Human Remains Team – Summer 2018


Max enjoying the sunshine

The Human Remains Team has had a busy and productive summer this year, so we just wanted to give you an update on the work we have been doing.


“Introduction to Human Remains” course



Course attendees recording their skeletons, with George II looking on.

Our introductory course had nine attendees this year. Over the course of the week, they learnt basic skeletal anatomy, how to assess skeletons for their age, sex, and any illnesses they suffered from. They learnt about methods of recording and analysing skeletal remains, and discussed the ethics of examining bones.

Course attendees presenting their week’s work in the marquee.

They recorded three of our favourite skeletons over the week, and presented an interesting discussion of “The Tale of the Three Spines” to the other volunteers at the end of the week.


Course tutors and attendees, SHARP Introduction to Human Remains course 2018.

Human Remains volunteers


We had a number of people interested in volunteering in post-excavation work with the Human Remains Team this year. In total, we had seven keen beans over two weeks.

They worked on a selection of interesting projects, including measurements of teeth and hip joints to determine the sex of skeletons where the usual features aren’t present. Others looked at new methods to assess puberty status in our adolescent and young adult population.


Three of our volunteers hard at work with some of our 400 or so skeletons in the SHARP archive.

We also had a crack team working on recording some of our disarticulated skeletal remains. With so many skeletons buried in the same burial ground over such a long period (approximately 650 to 900 AD), the gravediggers were prone to disturbing older burials. These remains were returned to the ground, but rarely as a whole skeleton. We are only now getting the chance to assess these bones properly, to learn even more about our population, with the aim of potentially returning these bones to their original owners.


This is a project we hope to work on further in future years, and we are in the process of submitting a grant application to Heritage Lottery Funding to help with this.


Open Day

Claire and Maria raring to go for SHARP Open Day 2018, overlooking a display examining the different burial methods found at the site.

Open Day 2018 was a rainy affair, meaning we had plenty of visitors hiding from the Sedgeford weather in the Human Remains Hut. We had a beautiful display put together by Claire and Maria, showing some of the things you can learn on our other course, “Further Studies in Human Remains”. We spoke to lots of interested locals about the history of the project, the skeletons we have, and the ongoing work we are doing.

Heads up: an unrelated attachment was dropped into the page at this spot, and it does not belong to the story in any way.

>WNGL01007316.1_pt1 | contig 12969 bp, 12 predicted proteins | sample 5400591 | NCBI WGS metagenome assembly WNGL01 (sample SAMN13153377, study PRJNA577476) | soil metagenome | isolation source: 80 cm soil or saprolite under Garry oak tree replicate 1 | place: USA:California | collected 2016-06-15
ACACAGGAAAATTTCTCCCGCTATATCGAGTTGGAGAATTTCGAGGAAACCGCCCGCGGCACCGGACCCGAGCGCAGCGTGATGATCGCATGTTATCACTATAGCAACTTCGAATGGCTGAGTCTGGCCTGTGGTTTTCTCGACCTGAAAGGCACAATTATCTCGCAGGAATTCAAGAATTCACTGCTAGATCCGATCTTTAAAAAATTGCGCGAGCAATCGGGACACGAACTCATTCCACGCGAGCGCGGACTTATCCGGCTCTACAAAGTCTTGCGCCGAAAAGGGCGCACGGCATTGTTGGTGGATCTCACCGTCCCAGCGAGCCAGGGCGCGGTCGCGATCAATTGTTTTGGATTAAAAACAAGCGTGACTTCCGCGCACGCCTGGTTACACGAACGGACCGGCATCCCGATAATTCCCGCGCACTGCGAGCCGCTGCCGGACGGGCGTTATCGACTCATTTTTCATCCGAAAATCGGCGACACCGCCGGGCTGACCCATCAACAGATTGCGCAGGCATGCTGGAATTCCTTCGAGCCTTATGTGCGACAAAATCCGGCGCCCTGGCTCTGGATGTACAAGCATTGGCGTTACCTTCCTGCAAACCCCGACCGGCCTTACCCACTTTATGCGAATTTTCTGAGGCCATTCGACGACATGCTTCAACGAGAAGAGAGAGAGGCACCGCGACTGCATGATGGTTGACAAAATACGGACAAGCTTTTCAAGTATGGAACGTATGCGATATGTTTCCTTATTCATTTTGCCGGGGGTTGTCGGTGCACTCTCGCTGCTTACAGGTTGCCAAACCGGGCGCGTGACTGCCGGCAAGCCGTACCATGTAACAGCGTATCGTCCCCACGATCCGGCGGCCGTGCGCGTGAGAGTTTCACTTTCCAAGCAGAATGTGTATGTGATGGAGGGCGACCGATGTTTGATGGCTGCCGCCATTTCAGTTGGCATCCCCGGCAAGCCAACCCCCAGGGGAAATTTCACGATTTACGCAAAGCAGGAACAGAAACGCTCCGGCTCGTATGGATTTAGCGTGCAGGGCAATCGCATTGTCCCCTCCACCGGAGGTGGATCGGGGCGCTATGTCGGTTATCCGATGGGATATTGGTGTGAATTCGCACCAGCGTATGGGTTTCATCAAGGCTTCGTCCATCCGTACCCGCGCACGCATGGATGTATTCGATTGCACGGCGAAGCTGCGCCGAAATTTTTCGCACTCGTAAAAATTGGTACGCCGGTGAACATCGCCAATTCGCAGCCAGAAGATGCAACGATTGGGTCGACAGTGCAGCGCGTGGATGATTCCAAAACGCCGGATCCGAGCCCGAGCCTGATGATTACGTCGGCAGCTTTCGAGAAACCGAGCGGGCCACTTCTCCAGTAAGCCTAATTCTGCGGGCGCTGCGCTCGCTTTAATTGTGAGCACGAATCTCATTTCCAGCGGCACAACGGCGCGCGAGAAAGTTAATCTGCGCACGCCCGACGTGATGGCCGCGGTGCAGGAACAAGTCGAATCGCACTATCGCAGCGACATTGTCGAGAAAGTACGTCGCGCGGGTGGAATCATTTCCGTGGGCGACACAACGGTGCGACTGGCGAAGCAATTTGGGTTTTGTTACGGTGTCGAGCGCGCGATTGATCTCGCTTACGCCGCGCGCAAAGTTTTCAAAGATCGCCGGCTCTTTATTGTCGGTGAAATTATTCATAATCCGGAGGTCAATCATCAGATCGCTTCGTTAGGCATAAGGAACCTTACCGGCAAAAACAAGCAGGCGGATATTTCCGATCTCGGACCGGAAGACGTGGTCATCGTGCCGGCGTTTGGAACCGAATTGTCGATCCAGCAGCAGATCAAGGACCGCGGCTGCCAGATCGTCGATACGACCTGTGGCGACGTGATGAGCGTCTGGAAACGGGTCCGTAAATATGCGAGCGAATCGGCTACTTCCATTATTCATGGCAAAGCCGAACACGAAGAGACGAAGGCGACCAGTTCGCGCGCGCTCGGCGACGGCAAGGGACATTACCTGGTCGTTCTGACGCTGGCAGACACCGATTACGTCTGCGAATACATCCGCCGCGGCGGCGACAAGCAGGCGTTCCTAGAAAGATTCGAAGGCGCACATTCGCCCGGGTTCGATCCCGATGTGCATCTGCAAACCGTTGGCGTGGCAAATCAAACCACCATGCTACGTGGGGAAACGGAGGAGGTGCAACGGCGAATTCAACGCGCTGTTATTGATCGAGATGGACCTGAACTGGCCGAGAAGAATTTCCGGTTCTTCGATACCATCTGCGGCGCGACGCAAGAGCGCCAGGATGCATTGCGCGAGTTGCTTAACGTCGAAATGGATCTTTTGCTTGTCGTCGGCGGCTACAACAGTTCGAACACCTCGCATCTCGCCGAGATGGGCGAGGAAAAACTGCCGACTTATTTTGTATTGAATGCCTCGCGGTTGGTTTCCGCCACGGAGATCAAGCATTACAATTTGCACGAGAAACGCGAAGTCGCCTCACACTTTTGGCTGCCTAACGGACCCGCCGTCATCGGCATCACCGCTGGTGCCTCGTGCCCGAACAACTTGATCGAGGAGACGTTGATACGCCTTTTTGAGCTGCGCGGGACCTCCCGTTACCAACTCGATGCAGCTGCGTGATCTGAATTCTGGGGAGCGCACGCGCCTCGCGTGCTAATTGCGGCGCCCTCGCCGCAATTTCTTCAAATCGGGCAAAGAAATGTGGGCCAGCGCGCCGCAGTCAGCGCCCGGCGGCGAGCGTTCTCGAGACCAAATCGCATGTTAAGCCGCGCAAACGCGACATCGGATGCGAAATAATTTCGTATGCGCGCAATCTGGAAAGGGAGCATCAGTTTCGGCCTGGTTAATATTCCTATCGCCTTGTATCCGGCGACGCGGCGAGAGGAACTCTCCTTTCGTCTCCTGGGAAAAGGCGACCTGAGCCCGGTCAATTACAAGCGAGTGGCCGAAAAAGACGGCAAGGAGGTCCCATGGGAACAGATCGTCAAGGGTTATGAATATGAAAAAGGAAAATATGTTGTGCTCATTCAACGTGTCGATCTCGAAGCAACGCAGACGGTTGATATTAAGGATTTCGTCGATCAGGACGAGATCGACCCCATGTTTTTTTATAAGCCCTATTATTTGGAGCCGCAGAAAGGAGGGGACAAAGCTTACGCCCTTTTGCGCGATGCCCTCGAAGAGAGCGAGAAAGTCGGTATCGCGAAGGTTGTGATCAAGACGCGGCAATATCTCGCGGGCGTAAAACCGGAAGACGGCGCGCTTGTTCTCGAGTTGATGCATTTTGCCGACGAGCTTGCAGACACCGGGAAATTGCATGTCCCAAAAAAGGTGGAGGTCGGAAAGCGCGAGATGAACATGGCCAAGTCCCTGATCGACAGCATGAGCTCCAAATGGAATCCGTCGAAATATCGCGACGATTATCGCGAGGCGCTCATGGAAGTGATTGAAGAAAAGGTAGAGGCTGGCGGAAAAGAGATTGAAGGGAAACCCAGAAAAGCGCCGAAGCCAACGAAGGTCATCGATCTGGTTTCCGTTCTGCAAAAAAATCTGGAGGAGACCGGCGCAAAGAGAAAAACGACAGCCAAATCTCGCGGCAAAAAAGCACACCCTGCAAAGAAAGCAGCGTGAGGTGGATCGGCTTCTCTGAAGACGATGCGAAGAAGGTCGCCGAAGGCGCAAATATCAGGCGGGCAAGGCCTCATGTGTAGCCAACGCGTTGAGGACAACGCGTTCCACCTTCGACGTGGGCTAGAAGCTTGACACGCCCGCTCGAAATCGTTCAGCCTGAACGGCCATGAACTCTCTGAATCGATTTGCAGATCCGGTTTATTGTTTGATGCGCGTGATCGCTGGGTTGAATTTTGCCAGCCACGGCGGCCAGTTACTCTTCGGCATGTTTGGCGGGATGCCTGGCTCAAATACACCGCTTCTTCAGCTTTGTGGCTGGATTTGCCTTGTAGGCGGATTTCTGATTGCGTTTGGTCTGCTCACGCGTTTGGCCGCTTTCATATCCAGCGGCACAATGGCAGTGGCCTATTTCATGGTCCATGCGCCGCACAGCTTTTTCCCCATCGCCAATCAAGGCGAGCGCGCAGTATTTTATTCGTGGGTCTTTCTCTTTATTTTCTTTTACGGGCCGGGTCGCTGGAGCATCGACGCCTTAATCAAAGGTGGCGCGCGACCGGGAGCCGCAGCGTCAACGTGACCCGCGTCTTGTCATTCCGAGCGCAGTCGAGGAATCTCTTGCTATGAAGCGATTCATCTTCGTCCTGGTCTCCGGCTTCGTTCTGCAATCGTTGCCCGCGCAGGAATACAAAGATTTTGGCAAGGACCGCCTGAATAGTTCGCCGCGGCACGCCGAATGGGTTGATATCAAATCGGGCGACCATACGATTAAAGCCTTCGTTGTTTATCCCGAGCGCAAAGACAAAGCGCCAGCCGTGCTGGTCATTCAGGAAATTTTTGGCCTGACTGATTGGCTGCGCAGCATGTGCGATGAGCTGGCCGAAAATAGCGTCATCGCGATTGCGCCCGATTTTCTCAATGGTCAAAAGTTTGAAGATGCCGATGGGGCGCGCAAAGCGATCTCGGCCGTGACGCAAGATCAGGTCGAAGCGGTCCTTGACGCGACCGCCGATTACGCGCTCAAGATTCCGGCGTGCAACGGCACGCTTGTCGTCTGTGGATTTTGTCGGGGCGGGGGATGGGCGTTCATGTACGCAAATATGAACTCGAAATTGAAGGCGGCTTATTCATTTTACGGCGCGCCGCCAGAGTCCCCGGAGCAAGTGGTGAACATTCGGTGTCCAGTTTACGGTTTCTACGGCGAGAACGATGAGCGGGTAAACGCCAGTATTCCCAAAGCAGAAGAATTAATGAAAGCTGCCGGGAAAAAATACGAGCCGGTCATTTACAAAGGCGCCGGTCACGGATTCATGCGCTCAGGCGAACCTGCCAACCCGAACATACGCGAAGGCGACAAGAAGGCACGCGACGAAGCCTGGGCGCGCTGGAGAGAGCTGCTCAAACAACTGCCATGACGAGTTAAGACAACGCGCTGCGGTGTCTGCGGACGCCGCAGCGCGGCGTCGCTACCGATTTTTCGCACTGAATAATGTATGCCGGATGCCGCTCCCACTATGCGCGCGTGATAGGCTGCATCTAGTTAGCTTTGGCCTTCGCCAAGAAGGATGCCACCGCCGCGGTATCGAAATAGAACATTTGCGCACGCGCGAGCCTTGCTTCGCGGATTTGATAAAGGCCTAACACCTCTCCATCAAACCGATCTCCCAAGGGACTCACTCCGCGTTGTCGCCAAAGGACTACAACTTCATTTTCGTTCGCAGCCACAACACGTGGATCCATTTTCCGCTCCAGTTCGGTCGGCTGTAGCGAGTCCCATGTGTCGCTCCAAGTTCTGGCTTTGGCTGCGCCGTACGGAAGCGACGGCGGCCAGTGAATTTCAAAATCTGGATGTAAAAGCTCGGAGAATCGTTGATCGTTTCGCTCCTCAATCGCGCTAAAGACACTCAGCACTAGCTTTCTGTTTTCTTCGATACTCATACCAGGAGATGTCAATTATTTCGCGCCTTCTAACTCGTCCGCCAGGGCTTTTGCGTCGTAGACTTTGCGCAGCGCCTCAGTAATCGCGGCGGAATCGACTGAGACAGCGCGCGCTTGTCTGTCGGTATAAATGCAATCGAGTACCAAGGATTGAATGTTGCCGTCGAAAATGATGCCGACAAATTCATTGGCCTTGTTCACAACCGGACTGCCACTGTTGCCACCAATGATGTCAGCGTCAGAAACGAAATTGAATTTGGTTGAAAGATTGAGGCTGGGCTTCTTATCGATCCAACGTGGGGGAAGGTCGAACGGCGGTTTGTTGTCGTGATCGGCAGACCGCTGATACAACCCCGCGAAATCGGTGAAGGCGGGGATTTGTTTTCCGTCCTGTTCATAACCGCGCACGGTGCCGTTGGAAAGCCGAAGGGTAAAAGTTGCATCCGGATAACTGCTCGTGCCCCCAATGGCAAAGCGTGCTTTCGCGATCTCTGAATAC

A range of thigh bones showing development of the skeleton, from newborn to one of our biggest individuals.

Ray explaining to visitors the finer details of bone diseases and the dynamic skeleton.

(Not) excavating Lou

You may recall from the Set-up Week blog entry ( https://www.sharp.org.uk/blog-2/set-up-week ) that there was an inadvertent discovery of a skeleton, nicknamed Lou, found during the preparations for our new shower block.


Although this individual was found in the same field as the Anglo-Saxon burial ground, excavated between 1996 and 2007, previous evaluation trenches had suggested that the burial ground did not extend this far. We have also found skeletons from other periods during the SHARP excavations, including Roman, Iron Age and Bronze Age.


With so many questions, we decided we wanted a bit more information before we think about opening an excavation in the area, so we are sending one of the toe bones disturbed during initial exposure for radiocarbon dating. Lou was then covered and put back to rest. We hope to have a result in a few months’ time, so we shall wait with baited breath until then…


Heel bone and big toe bone from Lou.

Overall, we have had a busy season, steadily progressing with our post-excavation work on the Sedgeford skeletons. Plus a chance to get a bit muddy with some digging ourselves!

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